World of Final Fantasy plays like your traditional turn-based RPG but with a major twist, called Stacking. Reynn and Lann can control Mirages that they capture, and to effectively use them in battle they must stack Mirages on their head. Each creature has a size stat, small, medium, and large.  Each ‘stack’ will contain Lann and Reynn, and two other monsters. Reynn and Lann can switch between their ‘Jiant’ and ‘Lilikin’ forms in order to change their places in the stack. When you’re stacked you’re given one action per turn, and any spells your characters share will be powered up. Have two characters with a Fire spell? Then you’ll get access to Fira. All three characters with Fire will unlock Firaga, and the same goes for curative magics as well. Your stack will also share a cumulative pool of hit points, giving you a higher total than if you were unstacked. Your stack isn’t infallible though, take too many hits from enemy Mirages or their skills and your stack can be toppled, knocking you down to individual party members, which makes you weaker as a whole.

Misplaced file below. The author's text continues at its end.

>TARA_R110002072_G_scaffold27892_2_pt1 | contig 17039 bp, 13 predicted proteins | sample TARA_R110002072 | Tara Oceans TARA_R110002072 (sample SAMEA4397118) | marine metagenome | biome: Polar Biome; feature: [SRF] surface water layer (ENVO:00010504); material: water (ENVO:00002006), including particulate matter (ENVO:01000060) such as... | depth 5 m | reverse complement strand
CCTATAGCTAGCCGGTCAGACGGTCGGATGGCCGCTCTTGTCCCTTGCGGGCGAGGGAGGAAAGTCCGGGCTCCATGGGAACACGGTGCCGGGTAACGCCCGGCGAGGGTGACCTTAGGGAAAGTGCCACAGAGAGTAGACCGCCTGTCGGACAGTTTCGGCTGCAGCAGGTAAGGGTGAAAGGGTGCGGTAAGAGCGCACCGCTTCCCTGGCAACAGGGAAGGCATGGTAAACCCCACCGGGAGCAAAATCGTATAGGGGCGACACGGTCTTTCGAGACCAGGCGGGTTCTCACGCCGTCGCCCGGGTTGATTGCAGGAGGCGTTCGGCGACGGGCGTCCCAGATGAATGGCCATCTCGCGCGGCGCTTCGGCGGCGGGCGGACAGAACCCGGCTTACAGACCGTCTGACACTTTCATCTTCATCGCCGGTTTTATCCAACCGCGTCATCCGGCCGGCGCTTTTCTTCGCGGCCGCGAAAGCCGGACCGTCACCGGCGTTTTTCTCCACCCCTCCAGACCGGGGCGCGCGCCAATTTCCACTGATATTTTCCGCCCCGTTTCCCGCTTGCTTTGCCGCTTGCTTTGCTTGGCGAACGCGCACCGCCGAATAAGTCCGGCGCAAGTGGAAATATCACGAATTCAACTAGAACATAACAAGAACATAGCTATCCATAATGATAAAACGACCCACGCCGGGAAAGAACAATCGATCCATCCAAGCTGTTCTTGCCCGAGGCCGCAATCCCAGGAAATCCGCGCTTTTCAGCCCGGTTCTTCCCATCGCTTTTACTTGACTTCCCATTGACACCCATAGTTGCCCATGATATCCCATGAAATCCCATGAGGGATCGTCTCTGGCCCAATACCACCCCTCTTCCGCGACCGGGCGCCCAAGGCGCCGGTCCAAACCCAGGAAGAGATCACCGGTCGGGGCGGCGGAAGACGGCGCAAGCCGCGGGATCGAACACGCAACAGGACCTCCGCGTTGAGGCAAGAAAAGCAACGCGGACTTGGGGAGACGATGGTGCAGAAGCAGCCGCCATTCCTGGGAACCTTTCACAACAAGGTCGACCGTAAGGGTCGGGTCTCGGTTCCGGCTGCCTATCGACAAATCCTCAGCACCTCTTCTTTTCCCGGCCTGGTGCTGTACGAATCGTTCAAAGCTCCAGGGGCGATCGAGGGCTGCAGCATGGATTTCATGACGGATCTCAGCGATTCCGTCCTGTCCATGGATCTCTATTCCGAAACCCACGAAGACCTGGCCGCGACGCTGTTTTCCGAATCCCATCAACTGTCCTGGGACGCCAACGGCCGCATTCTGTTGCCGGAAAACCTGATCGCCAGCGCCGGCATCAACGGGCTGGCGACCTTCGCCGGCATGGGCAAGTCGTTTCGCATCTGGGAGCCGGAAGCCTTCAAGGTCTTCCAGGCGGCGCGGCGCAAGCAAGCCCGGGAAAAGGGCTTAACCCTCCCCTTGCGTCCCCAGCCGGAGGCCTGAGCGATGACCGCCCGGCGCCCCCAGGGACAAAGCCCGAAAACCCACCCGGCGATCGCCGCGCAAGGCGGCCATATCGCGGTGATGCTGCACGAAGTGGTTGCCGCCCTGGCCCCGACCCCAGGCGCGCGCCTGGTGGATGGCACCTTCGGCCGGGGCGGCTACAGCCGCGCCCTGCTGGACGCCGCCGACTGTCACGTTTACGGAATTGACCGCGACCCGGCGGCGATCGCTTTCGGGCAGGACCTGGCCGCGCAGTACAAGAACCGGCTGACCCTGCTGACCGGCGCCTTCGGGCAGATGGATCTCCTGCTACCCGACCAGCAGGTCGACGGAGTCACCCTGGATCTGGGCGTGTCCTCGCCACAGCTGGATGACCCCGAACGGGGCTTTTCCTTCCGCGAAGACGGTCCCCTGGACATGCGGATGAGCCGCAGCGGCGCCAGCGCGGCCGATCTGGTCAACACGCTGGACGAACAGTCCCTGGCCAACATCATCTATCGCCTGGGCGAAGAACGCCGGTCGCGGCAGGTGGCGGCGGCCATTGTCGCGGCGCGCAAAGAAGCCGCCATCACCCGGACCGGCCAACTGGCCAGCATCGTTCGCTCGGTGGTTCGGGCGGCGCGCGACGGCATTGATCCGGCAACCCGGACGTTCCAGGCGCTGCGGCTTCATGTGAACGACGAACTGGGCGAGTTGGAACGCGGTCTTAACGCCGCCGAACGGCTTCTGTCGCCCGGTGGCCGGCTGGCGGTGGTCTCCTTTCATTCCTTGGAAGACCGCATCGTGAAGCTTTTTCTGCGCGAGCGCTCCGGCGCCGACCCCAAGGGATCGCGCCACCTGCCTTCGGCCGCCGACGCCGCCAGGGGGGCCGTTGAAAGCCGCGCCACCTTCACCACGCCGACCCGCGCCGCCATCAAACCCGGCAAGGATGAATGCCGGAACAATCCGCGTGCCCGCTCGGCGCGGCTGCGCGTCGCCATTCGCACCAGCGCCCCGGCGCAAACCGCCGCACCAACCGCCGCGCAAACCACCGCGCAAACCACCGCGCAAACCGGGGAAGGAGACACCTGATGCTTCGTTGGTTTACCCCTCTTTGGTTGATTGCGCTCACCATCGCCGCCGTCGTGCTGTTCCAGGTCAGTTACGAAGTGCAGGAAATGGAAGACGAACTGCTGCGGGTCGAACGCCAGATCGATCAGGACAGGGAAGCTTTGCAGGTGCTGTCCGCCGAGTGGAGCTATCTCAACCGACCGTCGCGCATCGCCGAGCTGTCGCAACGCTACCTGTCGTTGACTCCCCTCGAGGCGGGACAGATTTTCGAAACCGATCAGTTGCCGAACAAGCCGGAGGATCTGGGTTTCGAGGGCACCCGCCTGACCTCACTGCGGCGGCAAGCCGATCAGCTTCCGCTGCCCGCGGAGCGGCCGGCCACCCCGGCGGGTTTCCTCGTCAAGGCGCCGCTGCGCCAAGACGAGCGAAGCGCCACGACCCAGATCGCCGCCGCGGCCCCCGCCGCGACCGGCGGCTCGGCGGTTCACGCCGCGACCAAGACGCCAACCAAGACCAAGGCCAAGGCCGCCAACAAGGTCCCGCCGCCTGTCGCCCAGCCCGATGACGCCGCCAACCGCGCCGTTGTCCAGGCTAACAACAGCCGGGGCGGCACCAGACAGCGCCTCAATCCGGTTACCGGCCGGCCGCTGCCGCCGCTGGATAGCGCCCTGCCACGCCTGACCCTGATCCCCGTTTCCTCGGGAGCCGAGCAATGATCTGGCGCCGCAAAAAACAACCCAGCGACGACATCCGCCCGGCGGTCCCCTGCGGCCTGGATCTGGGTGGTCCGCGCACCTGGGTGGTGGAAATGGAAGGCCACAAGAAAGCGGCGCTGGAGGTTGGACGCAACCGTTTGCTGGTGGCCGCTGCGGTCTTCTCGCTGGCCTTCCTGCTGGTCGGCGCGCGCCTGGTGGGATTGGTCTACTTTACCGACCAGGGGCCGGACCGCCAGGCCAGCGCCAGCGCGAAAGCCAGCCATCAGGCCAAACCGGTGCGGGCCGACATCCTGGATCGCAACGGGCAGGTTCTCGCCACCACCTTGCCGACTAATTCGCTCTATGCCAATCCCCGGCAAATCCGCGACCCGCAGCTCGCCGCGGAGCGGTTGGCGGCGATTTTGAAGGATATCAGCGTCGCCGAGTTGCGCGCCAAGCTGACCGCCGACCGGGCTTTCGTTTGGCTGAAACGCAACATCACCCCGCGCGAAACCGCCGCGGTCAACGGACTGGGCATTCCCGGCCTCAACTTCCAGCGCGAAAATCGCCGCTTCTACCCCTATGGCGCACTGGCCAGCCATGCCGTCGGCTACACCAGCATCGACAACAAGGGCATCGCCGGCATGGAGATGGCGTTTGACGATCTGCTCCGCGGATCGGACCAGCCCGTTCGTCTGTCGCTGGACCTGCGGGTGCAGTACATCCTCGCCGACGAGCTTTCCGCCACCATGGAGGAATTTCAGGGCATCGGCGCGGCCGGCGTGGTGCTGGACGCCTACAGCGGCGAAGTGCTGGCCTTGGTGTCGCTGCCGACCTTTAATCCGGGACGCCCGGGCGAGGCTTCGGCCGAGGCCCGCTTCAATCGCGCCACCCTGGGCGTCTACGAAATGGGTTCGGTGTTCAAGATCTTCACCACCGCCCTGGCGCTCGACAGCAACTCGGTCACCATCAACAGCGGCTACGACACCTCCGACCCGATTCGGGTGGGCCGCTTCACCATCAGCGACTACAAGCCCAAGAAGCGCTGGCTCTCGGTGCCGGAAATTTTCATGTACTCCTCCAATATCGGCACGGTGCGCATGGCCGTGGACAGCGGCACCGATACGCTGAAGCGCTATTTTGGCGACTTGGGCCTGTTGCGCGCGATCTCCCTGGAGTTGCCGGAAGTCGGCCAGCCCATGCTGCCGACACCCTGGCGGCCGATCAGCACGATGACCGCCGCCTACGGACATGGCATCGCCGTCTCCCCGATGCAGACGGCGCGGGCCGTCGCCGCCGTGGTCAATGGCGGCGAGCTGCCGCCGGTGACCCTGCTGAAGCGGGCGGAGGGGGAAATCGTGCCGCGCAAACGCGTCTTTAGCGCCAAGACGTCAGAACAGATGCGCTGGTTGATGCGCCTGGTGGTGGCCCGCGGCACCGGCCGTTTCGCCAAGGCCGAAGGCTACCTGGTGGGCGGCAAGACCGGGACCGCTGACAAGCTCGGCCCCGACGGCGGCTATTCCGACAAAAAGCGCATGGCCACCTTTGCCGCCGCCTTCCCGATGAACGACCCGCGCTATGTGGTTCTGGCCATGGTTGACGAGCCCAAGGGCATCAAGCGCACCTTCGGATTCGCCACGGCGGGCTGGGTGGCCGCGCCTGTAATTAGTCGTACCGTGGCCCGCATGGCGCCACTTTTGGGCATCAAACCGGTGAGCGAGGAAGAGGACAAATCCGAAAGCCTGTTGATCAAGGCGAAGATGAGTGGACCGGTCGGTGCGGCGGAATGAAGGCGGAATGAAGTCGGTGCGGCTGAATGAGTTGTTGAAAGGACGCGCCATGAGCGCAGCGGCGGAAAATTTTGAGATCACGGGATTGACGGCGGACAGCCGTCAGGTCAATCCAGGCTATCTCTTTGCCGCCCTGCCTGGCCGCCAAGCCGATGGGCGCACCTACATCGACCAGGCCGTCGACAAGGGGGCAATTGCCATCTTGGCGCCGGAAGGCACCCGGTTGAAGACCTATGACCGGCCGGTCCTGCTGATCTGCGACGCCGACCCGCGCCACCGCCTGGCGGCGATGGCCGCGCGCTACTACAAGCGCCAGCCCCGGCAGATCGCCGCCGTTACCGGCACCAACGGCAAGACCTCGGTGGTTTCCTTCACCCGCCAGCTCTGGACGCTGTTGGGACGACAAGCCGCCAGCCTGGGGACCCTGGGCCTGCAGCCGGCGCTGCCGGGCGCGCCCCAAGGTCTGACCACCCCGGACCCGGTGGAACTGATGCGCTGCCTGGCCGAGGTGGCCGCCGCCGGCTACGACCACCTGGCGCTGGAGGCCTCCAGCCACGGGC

As Mirages gain levels, they’ll gain skill points that can be placed on an ability tree that in turn allows them to grow into more powerful forms. This is where the Pokemon comparisons can’t be ignored, but at least there’s no cap on the number of skills a Mirage can know. But growth feels incredibly slow, in some cases it can be as many as five levels until a skill becomes available, meanwhile you’re finding stronger Mirages naturally. I had a very hard time figuring out what an optimal team meant for me. Thankfully you can give Reynn and Lann an item called a Mirajewel, which in turn teaches them a specific skill and you can swap them as necessary. There are also skill seeds that can teach a Mirage a specific skill, provided they have an open spot on their skill tree.